Parkinson’s symptoms include progressive loss of muscle control, trembling, stiffness, slowness and impaired balance. As the disease progresses, it may become difficult to walk, talk and complete simple tasks. Most people who develop Parkinson’s are 60 and older.
“If you have Parkinson’s disease and you want to delay the progression of your symptoms, you should exercise three times a week with your heart rate between 80 to 85 percent maximum. It is that simple,” said co-lead author Daniel Corcos, professor of physical therapy and human movement sciences at Northwestern University Feinberg School of Medicine.
Researchers have developed new single-cell sequencing methods that could be used to map the cell origins of various brain disorders, including Alzheimer’s, Parkinson’s, schizophrenia and bipolar disorder.
By analyzing individual nuclei of cells from adult human brains, researchers at the University of California San Diego, Harvard Medical School and Sanford Burnham Prebys Medical Discovery Institute have identified 35 different subtypes of neurons and glial cells and discovered which of these subtypes are most susceptible to common risk factors for different brain diseases.
“There are multiple theories regarding the roots of various brain diseases. Our findings enable us to narrow down and rank which types of cells in the brain carry the most genetic risk for developing these diseases, which can help drug developers pick better targets in the future,” said Kun Zhang, a professor of bioengineering at the UC San Diego Jacobs School of Engineering and co-senior author of the study.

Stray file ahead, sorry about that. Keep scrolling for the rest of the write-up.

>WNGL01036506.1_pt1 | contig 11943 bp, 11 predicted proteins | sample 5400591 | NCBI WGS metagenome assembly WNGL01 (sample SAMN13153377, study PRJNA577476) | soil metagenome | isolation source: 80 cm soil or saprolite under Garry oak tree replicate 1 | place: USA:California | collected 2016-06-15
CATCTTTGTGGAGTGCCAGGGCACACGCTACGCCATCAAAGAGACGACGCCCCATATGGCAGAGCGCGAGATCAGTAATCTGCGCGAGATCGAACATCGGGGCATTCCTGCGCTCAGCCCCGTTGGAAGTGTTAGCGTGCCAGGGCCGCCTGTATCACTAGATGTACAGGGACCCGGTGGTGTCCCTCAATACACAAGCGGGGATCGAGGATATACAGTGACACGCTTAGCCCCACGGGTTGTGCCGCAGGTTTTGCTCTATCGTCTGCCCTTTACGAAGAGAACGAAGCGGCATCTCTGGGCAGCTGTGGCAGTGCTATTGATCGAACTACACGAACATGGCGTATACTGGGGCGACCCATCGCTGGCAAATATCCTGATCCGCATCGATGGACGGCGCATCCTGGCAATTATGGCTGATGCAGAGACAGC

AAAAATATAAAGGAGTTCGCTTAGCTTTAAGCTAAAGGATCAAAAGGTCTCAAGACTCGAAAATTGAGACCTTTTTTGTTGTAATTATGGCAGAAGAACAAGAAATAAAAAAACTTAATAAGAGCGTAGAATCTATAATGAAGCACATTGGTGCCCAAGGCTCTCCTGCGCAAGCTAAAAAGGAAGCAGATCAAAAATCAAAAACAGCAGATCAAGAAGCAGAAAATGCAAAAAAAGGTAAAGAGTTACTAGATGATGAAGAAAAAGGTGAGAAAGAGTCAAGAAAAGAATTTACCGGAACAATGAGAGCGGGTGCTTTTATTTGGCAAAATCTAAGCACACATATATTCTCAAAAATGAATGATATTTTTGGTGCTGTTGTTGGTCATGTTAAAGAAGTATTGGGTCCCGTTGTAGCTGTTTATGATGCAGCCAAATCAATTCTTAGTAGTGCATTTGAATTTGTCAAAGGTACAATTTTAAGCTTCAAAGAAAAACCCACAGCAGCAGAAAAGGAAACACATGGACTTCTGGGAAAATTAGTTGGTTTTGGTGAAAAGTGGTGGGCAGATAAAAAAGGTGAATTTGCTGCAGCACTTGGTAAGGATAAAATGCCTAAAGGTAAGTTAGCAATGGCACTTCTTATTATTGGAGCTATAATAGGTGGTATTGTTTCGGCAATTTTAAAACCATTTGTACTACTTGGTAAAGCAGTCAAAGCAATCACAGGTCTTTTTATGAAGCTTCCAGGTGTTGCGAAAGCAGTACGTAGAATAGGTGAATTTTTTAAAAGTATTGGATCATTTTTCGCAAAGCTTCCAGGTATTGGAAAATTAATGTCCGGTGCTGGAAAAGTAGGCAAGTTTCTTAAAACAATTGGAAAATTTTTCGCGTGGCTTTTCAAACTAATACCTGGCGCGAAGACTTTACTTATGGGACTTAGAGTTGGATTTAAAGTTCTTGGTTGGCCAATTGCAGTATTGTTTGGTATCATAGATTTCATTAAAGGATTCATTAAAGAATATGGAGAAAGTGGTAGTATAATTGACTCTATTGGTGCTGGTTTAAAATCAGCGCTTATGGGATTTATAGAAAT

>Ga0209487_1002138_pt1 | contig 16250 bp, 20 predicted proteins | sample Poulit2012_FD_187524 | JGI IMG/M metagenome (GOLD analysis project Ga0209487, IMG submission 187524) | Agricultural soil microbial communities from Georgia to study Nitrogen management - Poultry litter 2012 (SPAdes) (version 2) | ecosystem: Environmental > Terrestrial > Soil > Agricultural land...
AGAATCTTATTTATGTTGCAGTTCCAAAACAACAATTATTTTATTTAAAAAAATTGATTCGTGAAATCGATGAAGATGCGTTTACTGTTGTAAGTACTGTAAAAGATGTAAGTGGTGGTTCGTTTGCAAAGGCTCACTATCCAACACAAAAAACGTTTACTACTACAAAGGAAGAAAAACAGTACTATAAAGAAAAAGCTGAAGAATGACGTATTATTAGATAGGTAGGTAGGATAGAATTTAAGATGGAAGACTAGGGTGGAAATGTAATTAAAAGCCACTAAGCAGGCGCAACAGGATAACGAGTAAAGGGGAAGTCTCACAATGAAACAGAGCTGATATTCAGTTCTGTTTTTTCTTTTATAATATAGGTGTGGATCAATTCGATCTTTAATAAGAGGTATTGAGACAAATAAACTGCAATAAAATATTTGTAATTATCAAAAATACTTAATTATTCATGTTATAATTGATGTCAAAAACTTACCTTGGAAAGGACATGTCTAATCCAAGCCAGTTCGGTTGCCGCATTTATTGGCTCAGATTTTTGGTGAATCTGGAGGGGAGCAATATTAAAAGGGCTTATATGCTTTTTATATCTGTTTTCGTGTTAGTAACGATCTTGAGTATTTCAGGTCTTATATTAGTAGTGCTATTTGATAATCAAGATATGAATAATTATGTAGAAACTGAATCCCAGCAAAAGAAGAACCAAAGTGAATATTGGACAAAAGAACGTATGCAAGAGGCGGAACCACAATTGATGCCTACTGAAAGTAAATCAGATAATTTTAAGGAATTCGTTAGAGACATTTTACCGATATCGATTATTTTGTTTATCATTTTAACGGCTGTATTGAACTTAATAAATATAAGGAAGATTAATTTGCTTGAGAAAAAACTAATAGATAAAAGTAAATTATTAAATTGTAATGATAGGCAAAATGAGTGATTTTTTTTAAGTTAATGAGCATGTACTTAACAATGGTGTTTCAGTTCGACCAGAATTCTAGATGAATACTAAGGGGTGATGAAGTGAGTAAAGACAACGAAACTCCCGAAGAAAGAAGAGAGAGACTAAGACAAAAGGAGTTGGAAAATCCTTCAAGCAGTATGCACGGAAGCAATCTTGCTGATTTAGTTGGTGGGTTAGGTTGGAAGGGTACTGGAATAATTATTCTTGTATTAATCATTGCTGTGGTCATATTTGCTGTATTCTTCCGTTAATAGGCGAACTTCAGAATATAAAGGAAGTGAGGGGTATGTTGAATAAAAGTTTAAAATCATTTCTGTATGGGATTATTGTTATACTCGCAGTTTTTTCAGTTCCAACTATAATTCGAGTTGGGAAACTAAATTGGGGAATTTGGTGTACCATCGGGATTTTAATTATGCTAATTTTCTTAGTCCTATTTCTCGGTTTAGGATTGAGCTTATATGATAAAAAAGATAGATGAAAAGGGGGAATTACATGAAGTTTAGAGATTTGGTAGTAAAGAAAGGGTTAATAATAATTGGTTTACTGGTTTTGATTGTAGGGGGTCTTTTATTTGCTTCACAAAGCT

This work builds off of a previous study published in Science, which Zhang also co-led, in which researchers identified 16 subtypes of neurons in the cerebral cortex. That study was the first large-scale mapping of gene activity in the human brain and provided a basis for understanding the diversity of individual brain cells.
“Our ultimate goal is to produce a complete cell atlas of the human brain,” Zhang said. “Here, we’ve created a fuller and more detailed map than what we’ve done in our previous work.”
In the new study, researchers developed a new generation of single-cell sequencing methods that enabled them to identify additional neuronal subtypes in the cerebral cortex as well as the cerebellum, and even further divide previously identified neuronal subtypes into different classes. The new methods also enabled researchers to identify different subtypes of glial cells, which wasn’t possible in the previous study due to the smaller size of glial cells.
The advance was made possible by combining next-generation RNA sequencing with chromatin mapping–mapping of DNA and proteins in the nucleus that combine to form chromosomes–for more than 60,000 individual neurons and glial cells. The work was published Dec. 11 in Nature Biotechnology.